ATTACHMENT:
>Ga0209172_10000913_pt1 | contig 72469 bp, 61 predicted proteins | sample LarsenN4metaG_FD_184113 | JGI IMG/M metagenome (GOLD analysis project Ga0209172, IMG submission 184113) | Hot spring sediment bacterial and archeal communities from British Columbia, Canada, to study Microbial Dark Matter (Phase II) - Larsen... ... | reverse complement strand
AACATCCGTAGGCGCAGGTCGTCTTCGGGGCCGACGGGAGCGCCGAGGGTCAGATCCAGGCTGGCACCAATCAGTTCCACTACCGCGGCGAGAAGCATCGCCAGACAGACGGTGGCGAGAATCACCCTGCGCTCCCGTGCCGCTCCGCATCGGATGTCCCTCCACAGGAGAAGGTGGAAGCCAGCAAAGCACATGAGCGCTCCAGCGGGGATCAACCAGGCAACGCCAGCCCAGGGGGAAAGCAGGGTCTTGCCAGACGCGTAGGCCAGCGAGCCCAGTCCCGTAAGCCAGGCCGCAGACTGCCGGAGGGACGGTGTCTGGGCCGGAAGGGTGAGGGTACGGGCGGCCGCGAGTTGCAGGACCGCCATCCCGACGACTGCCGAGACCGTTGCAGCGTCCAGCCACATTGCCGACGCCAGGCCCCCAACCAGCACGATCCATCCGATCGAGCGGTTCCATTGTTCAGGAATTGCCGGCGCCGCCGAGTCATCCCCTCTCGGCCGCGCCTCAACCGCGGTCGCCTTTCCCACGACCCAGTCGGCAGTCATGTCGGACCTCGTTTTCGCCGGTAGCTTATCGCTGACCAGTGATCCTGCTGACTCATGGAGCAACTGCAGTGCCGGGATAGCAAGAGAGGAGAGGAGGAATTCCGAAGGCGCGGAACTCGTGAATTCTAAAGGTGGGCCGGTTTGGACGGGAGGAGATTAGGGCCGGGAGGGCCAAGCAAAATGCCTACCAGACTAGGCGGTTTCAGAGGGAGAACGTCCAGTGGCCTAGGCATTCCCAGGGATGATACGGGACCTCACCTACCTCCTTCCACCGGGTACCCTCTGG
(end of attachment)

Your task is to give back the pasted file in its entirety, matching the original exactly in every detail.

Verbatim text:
>Ga0209172_10000913_pt1 | contig 72469 bp, 61 predicted proteins | sample LarsenN4metaG_FD_184113 | JGI IMG/M metagenome (GOLD analysis project Ga0209172, IMG submission 184113) | Hot spring sediment bacterial and archeal communities from British Columbia, Canada, to study Microbial Dark Matter (Phase II) - Larsen... ... | reverse complement strand
AACATCCGTAGGCGCAGGTCGTCTTCGGGGCCGACGGGAGCGCCGAGGGTCAGATCCAGGCTGGCACCAATCAGTTCCACTACCGCGGCGAGAAGCATCGCCAGACAGACGGTGGCGAGAATCACCCTGCGCTCCCGTGCCGCTCCGCATCGGATGTCCCTCCACAGGAGAAGGTGGAAGCCAGCAAAGCACATGAGCGCTCCAGCGGGGATCAACCAGGCAACGCCAGCCCAGGGGGAAAGCAGGGTCTTGCCAGACGCGTAGGCCAGCGAGCCCAGTCCCGTAAGCCAGGCCGCAGACTGCCGGAGGGACGGTGTCTGGGCCGGAAGGGTGAGGGTACGGGCGGCCGCGAGTTGCAGGACCGCCATCCCGACGACTGCCGAGACCGTTGCAGCGTCCAGCCACATTGCCGACGCCAGGCCCCCAACCAGCACGATCCATCCGATCGAGCGGTTCCATTGTTCAGGAATTGCCGGCGCCGCCGAGTCATCCCCTCTCGGCCGCGCCTCAACCGCGGTCGCCTTTCCCACGACCCAGTCGGCAGTCATGTCGGACCTCGTTTTCGCCGGTAGCTTATCGCTGACCAGTGATCCTGCTGACTCATGGAGCAACTGCAGTGCCGGGATAGCAAGAGAGGAGAGGAGGAATTCCGAAGGCGCGGAACTCGTGAATTCTAAAGGTGGGCCGGTTTGGACGGGAGGAGATTAGGGCCGGGAGGGCCAAGCAAAATGCCTACCAGACTAGGCGGTTTCAGAGGGAGAACGTCCAGTGGCCTAGGCATTCCCAGGGATGATACGGGACCTCACCTACCTCCTTCCACCGGGTACCCTCTGG